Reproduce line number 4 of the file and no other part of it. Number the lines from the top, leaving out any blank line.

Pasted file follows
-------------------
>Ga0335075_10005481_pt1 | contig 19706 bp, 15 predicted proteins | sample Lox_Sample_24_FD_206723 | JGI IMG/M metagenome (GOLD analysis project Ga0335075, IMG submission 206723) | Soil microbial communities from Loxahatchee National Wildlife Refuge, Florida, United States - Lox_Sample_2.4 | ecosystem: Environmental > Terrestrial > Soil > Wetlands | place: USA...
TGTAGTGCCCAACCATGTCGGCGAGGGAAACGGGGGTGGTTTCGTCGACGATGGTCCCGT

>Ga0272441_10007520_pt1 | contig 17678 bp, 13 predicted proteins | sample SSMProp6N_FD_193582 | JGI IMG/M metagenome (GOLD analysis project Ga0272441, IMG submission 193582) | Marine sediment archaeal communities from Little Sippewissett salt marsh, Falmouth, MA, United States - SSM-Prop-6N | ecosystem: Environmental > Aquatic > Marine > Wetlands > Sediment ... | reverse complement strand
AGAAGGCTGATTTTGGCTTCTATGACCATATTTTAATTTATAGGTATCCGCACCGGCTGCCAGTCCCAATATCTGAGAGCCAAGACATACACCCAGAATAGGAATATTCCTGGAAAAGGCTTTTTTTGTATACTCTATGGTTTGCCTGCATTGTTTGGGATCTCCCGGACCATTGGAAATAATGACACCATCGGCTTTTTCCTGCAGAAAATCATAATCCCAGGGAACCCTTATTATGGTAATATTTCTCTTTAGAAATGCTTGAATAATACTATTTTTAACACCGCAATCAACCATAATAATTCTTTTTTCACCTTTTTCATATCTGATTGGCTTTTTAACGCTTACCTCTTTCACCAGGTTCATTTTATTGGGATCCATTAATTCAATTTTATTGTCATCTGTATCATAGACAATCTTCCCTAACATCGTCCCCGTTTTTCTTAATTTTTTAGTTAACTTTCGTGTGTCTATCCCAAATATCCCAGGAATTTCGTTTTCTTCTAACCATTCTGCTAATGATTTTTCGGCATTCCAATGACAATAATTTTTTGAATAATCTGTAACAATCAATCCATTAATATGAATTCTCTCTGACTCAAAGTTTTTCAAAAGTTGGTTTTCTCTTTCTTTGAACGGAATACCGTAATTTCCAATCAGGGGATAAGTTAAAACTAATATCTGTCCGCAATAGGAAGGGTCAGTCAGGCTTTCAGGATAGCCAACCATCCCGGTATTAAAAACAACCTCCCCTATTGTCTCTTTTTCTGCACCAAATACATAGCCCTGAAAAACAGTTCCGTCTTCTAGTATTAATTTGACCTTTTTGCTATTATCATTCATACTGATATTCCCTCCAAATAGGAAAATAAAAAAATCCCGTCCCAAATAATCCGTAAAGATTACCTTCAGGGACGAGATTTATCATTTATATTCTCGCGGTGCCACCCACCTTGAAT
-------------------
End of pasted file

AGAAGGCTGATTTTGGCTTCTATGACCATATTTTAATTTATAGGTATCCGCACCGGCTGCCAGTCCCAATATCTGAGAGCCAAGACATACACCCAGAATAGGAATATTCCTGGAAAAGGCTTTTTTTGTATACTCTATGGTTTGCCTGCATTGTTTGGGATCTCCCGGACCATTGGAAATAATGACACCATCGGCTTTTTCCTGCAGAAAATCATAATCCCAGGGAACCCTTATTATGGTAATATTTCTCTTTAGAAATGCTTGAATAATACTATTTTTAACACCGCAATCAACCATAATAATTCTTTTTTCACCTTTTTCATATCTGATTGGCTTTTTAACGCTTACCTCTTTCACCAGGTTCATTTTATTGGGATCCATTAATTCAATTTTATTGTCATCTGTATCATAGACAATCTTCCCTAACATCGTCCCCGTTTTTCTTAATTTTTTAGTTAACTTTCGTGTGTCTATCCCAAATATCCCAGGAATTTCGTTTTCTTCTAACCATTCTGCTAATGATTTTTCGGCATTCCAATGACAATAATTTTTTGAATAATCTGTAACAATCAATCCATTAATATGAATTCTCTCTGACTCAAAGTTTTTCAAAAGTTGGTTTTCTCTTTCTTTGAACGGAATACCGTAATTTCCAATCAGGGGATAAGTTAAAACTAATATCTGTCCGCAATAGGAAGGGTCAGTCAGGCTTTCAGGATAGCCAACCATCCCGGTATTAAAAACAACCTCCCCTATTGTCTCTTTTTCTGCACCAAATACATAGCCCTGAAAAACAGTTCCGTCTTCTAGTATTAATTTGACCTTTTTGCTATTATCATTCATACTGATATTCCCTCCAAATAGGAAAATAAAAAAATCCCGTCCCAAATAATCCGTAAAGATTACCTTCAGGGACGAGATTTATCATTTATATTCTCGCGGTGCCACCCACCTTGAAT